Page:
just attacking with your whole team. Brain Maggot and Spiteful Returned offer different avenues of attack, as well as working well with Mogis’s Marauder.
Pack Rat could be better, so that is something to keep an eye on. Maindecking Master of the Feast rather than sideboarding in enchantments vs. enchantment
removal seems like a prudent play if it is actually something worth doing.

R/W Burn

Burn was my favorite deck towards the end of the previous Standard season. Mana Confluence becoming popular could only mean good things for such a
strategy, and R/W Burn winning the Open Series in Knoxville bodes well for its continued presence in the metagame. This week I did a video series which can
be found here.

I did not do very well in the Daily Event, but I am willing to believe it was due to variance or inexperience with its newest card, Eidolon of the Great

Most burn decks agree on about 54 of the starting 60 cards, and the debate between builds is in the two-drop creature slot and two spells, shown here as
Wild Guess.

Eidolon of the Great Revel is a really hard card to evaluate and takes practice to play properly. Playing spells in the wrong order or taking too much
damage from lands can lead you to getting spell-locked. Eidolon of the Great Revel is significantly weaker when played on any turn but the second and is
downright suicidal to play out against aggressive strategies. That being said, Eidolon of the Great Revel is terrific in tough matchups like Mono-Black
Devotion and U/W/x control.

Satyr Firedancer excels against decks that have little removal and are fast enough that you would normally have to point burn spells at creatures to
survive; therefore, it’s great against Mono-Blue Devotion, Naya Aggro, and Mono-Green Devotion, but rather poor against Mono-Black Devotion and U/W/x
Control. This guy is basically the opposite of Eidolon of the Great Revel on power level in matchups.

Young Pyromancer is generically good against most decks, offering a level of combat and trickiness not found in the other cards in the deck. Boros Charm
for indestructible is particularly potent at wiping out attacking armies or making certain that Supreme Verdict will not save them. It’s not as good as
Satyr Firedancer or Eidolon of the Great Revel at their best but does not have completely horrible matchups either.

Burn had a strong showing among States decks, and the prevailing choice of Eidolon of the Great Revel over alternatives could be attributed to its success
in Knoxville and hivemind mentality as much as how good it actually is in the archetype.

That being said, Wild Guess is not remotely playable under any circumstances. The “combo” of discarding Chandra’s Phoenix and returning it in practice is
actually a very poor play. Instead of Turn 2 Wild Guess discarding Phoenix, Turn 3 Skullcrack, Turn 4 Phoenix, why aren’t you just playing Skullcrack into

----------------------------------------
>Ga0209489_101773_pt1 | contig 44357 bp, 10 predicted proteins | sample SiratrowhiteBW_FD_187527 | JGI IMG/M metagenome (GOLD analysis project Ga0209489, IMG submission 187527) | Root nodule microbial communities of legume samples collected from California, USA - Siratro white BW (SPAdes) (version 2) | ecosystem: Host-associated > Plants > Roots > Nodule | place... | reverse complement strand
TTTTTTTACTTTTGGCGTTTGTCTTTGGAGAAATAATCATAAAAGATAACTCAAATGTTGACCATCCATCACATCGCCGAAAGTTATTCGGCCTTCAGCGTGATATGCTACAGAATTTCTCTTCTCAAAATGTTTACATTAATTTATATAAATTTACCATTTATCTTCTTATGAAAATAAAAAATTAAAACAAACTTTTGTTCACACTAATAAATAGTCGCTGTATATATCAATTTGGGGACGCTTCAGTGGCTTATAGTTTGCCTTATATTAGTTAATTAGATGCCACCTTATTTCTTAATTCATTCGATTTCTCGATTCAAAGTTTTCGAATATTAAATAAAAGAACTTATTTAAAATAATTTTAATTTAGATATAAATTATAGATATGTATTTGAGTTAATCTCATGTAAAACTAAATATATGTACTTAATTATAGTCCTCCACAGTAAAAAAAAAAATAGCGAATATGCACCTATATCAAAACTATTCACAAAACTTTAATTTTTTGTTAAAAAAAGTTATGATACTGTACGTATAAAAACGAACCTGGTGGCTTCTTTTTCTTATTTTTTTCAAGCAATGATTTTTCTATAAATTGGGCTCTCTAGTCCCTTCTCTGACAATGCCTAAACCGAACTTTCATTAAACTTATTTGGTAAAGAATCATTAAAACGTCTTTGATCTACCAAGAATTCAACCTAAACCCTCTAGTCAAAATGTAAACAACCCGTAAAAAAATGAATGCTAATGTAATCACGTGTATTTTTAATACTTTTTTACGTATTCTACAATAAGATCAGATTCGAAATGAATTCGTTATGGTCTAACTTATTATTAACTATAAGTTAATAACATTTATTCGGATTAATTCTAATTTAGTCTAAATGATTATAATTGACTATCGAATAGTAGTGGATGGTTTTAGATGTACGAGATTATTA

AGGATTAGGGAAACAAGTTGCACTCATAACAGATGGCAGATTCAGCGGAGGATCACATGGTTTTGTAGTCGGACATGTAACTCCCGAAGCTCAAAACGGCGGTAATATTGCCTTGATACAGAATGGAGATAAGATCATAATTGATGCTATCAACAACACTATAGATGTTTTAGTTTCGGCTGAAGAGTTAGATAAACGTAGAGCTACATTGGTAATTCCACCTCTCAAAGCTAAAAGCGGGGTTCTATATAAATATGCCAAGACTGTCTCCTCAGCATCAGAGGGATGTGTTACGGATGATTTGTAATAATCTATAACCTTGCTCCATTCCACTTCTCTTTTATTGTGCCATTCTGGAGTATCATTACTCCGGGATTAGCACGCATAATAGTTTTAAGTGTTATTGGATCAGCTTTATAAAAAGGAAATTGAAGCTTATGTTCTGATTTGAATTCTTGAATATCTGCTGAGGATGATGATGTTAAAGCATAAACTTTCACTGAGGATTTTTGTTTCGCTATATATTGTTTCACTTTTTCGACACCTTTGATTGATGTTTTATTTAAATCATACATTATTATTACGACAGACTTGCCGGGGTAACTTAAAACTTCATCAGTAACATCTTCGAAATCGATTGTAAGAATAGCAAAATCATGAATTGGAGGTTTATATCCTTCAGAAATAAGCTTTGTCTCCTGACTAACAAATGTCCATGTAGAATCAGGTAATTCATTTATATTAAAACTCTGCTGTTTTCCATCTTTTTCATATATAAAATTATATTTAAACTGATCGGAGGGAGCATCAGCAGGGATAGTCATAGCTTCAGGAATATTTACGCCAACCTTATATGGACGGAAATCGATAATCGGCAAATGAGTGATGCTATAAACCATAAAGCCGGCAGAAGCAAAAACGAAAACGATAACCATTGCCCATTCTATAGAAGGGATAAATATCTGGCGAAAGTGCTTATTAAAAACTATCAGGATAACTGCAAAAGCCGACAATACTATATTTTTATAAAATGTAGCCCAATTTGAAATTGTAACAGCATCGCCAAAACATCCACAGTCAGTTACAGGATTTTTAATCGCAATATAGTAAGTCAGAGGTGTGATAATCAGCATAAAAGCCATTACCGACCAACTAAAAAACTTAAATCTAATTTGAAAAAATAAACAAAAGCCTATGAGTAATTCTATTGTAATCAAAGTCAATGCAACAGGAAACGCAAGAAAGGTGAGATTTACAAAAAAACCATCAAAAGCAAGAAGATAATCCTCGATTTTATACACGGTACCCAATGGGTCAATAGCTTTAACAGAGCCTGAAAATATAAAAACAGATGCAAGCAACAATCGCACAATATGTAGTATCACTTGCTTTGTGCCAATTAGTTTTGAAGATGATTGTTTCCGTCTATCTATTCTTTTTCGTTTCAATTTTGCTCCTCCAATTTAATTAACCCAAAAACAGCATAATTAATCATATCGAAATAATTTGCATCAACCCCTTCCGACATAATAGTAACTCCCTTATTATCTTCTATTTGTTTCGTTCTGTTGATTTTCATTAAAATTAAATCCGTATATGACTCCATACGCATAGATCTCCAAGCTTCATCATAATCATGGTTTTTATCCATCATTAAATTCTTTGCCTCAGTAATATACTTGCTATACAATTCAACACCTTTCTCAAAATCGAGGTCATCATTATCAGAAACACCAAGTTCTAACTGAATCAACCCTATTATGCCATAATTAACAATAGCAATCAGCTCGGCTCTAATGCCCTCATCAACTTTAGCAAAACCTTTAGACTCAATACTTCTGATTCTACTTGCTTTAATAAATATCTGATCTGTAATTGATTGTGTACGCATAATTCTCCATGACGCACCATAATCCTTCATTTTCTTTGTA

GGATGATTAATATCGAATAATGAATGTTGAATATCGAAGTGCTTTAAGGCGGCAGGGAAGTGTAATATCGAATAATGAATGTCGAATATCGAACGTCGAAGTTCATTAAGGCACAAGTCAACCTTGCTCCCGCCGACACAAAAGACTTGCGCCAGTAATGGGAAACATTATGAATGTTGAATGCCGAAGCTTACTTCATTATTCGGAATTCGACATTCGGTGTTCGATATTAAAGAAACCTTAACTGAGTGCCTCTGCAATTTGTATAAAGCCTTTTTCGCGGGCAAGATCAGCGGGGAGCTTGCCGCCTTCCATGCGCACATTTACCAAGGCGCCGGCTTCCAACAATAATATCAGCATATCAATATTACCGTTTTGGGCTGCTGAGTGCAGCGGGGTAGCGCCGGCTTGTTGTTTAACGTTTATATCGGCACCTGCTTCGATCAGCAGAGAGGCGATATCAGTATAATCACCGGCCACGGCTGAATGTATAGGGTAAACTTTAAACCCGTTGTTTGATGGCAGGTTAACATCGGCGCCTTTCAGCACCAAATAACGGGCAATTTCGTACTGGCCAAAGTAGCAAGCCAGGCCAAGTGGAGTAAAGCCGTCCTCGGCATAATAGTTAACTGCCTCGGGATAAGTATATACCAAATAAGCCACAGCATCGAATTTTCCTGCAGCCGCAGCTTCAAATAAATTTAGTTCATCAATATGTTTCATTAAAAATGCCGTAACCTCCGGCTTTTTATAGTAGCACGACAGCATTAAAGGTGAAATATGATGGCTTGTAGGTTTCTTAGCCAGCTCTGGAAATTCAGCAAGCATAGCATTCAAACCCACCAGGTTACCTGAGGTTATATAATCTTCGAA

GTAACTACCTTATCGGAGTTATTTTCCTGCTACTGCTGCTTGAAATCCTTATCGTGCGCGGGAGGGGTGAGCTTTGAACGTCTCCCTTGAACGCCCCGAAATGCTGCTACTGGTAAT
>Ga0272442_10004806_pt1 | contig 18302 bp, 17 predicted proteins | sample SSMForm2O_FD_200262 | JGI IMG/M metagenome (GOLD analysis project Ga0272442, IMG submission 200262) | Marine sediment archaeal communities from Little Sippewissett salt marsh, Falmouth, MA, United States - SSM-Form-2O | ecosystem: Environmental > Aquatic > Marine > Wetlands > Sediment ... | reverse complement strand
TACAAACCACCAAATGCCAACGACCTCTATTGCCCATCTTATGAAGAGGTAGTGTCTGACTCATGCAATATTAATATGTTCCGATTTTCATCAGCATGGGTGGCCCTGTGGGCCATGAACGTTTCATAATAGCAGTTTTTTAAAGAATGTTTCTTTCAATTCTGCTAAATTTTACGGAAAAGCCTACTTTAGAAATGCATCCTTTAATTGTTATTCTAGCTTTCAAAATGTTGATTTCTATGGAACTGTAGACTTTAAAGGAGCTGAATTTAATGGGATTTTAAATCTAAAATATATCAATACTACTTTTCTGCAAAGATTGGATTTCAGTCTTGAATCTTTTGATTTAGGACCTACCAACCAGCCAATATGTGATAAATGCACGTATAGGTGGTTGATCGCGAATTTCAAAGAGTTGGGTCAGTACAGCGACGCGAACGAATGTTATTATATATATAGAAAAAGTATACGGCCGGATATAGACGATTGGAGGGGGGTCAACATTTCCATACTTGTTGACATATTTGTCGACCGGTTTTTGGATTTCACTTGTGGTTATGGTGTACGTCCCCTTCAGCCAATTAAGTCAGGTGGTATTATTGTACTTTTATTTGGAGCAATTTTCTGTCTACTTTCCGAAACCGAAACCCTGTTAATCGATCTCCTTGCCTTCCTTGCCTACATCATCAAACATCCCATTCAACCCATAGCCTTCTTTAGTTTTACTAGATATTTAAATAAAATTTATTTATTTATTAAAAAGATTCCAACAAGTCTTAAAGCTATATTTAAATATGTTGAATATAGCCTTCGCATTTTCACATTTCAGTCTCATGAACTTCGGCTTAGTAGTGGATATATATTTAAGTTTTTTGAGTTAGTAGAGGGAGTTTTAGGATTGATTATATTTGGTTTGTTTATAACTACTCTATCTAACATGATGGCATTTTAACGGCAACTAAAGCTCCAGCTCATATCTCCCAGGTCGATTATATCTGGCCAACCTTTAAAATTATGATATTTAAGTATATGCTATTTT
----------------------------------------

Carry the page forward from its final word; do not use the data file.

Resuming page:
Phoenix? You actually do more damage that way, far exceeding what meager value you got from Wild Guess. Taking these out for either Chained to the Rocks,
Banishing Light, Shock, or Toil // Trouble would be prudent.

Drawing two Mana Confluence in one game is a game-losing proposition, so I would drop one for a Boros Guildgate at the very least.

No matter which version of Burn you end up playing, mono-color devotion strategies are going to be a problem. The best solution I have seen has been
sideboarding Mizzium Mortars and Chandra, Pyromaster to turn into a pseudo-control deck, burning out all threats and winning with sustained damage
permanents. This option is conspicuously absent from a lot of Eidolon of the Great Revel lists, and should be remedied immediately.

B/g Devotion

Black devotion has been a top contender for months, and the newest iteration seems to be the most resilient yet. I also did a video series on this deck,
found here.

Abrupt Decay really is that good and worth splashing for, as it answers problematic permanents Detention Sphere, Banishing Light, Underworld Connections,
and Chained to the Rocks. Golgari Charm is also great at beating Assemble the Legion, Young Pyromancer, and Eidolon of the Great Revel from Burn, as well
as wiping out x/1 creatures found in Hexproof, Mono-Black Aggro, Mono-White Aggro, and Sullivan Red.

The choice of Nightveil Specter or Lifebane Zombie is totally up to the user to decide. At SCG States, the top three decks were U/W/x control, R/W Burn,
and B/g devotion. This would mean Nightveil Specter is the current correct choice, being superior to Lifebane Zombie in each of those matchups. With this
in mind, I offer my version of what would be the ideal B/g Devotion deck going into next weekend:

Finally, I’ll say congratulations to Patrick Chapin for winning the Pro Tour. Pat is one of the hardest-working men in Magic, and this finish was a long
time coming.